Nikon Instruments Inc. Introduces New Objective to PhysioStation Microscope

nov. 4, 2002

Develops New Objective For Custom Designed Eclipse E600FN

Nikon Instruments Inc., a world leader in precision optics manufacturing, announced today they have added a new objective to their comprehensive line of CFI60 objectives for the Physiology market. The new Fluor 20X Water Dipping objective is used exclusively on the Eclipse E600FN "PhysioStation" upright-focusing nosepiece research microscope.

The CFI Fluor 20X Water Dipping Objective, is part of a set of objectives especially useful in physiology and brain research where the objective is actually "dipped into" the exposed living tissue or brain slice. The objective provides excellent resolution and bright fluorescent signals with a numerical aperture (N.A.) of 0.50, while having excellent transmission in the infra-red (IR) wavelengths. The working distance of the Fluor 20X objective is 2mm, which is consistent with the other objectives included in the set. In addition, the E600FN comes with a parfocal distance adjustment lever, which can eliminate discrepancies that sometimes occur when users switch between a low magnification water-dipping objective to a higher magnification water-dipping objective.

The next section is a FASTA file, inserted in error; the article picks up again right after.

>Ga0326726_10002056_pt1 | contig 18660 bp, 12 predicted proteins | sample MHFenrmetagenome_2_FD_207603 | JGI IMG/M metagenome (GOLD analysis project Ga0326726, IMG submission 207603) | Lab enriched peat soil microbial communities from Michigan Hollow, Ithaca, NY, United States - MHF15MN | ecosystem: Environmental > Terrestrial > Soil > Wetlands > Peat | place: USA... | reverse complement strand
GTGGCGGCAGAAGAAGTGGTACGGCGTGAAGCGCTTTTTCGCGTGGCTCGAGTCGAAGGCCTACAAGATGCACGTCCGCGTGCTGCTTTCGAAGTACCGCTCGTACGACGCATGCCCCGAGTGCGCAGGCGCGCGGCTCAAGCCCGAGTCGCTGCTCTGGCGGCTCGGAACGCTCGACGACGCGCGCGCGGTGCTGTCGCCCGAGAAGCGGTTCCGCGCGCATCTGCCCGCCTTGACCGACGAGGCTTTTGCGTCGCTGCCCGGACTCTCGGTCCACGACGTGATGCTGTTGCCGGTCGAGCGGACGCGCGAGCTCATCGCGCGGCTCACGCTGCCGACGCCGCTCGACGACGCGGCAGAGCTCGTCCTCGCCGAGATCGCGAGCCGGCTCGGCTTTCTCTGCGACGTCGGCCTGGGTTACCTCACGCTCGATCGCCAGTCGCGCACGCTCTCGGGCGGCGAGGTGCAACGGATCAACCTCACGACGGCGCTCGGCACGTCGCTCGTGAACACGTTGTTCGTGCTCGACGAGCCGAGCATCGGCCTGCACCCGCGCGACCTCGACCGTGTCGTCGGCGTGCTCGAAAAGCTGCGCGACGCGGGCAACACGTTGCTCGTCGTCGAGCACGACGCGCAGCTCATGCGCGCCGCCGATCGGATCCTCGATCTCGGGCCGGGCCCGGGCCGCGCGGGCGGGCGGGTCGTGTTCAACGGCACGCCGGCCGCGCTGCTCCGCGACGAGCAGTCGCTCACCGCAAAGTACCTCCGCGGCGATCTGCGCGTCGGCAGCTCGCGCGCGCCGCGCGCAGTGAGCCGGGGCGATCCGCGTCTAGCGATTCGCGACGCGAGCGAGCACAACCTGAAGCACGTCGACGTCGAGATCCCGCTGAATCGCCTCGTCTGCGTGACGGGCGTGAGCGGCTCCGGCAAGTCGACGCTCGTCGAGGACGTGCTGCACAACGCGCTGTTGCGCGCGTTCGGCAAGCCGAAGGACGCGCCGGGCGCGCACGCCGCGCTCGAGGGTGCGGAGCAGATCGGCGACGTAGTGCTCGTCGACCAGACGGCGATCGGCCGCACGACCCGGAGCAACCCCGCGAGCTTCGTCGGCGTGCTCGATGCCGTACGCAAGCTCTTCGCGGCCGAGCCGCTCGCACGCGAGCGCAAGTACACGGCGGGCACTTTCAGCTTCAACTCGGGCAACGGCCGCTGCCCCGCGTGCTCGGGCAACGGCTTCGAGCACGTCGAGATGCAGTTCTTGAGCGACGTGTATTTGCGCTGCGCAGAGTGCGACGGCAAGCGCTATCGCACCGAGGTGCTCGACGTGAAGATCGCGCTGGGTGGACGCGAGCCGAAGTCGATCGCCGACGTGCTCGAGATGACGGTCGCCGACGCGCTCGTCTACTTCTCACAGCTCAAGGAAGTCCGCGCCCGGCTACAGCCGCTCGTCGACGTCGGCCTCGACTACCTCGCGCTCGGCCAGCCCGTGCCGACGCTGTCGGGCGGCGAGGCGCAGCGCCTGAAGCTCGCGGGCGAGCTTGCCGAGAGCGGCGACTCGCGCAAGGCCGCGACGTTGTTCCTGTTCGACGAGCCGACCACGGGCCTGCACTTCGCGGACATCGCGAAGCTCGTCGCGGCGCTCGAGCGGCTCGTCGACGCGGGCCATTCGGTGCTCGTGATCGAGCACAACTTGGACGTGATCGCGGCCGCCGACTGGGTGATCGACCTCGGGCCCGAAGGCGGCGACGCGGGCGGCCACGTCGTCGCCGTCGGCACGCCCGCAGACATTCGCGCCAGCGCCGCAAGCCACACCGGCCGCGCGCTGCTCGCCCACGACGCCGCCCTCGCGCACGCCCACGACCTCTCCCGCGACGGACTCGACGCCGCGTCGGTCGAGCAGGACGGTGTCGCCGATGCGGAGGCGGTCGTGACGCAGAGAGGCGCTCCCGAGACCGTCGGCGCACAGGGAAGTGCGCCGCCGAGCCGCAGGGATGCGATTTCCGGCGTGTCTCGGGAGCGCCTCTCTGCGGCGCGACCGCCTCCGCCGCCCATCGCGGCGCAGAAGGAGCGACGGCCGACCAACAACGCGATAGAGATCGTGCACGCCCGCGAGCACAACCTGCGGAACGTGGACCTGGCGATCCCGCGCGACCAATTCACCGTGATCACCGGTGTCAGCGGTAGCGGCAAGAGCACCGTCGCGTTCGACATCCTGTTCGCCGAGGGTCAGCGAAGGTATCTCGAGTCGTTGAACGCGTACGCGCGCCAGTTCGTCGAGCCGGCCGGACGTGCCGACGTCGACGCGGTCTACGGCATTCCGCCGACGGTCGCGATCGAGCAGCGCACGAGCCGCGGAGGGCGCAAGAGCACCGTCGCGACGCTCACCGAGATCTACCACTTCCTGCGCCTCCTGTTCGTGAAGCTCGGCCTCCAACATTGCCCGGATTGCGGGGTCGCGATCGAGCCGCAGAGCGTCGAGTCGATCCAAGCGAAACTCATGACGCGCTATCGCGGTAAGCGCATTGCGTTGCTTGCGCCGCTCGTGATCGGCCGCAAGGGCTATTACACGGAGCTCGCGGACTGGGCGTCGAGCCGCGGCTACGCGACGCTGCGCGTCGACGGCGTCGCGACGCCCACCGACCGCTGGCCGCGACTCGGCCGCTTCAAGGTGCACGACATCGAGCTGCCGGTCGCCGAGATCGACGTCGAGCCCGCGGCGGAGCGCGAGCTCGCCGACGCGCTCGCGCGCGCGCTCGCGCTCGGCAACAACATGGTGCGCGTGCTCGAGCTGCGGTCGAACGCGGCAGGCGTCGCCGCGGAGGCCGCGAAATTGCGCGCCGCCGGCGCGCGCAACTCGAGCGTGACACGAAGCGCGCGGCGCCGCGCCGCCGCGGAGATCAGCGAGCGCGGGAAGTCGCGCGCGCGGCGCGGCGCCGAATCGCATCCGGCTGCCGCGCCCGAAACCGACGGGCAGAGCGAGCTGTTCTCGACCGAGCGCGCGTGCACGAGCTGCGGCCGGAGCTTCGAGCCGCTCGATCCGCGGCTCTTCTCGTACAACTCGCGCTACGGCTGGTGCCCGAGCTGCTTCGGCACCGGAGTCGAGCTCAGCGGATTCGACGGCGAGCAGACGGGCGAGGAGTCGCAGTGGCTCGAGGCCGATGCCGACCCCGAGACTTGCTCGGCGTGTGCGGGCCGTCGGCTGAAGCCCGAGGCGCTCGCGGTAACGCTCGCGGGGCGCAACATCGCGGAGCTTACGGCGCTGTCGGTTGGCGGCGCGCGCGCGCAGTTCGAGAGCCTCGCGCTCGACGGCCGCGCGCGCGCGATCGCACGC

The Eclipse PhysioStation E600FN is the world's first microscope designed expressly for conducting patch-clamp experiments. This unique, custom designed microscope features a generous clearance angle of 45?, the widest in the industry, allowing researchers to conduct electrophysical experiments on specimens such as brain slices while incorporating vibration-free operation.

Other components of the E600FN include a selectable fine-focus knob position, which eliminates the need to insert a hand into experimental attachments, thus preventing vibrations or possible accidents. Also, Nikon's new front/back sliding nosepiece has a retraction mechanism that locks the sliding two-position nosepiece when the water-dripping objective is in the down position, preventing accidental movement of the experiment.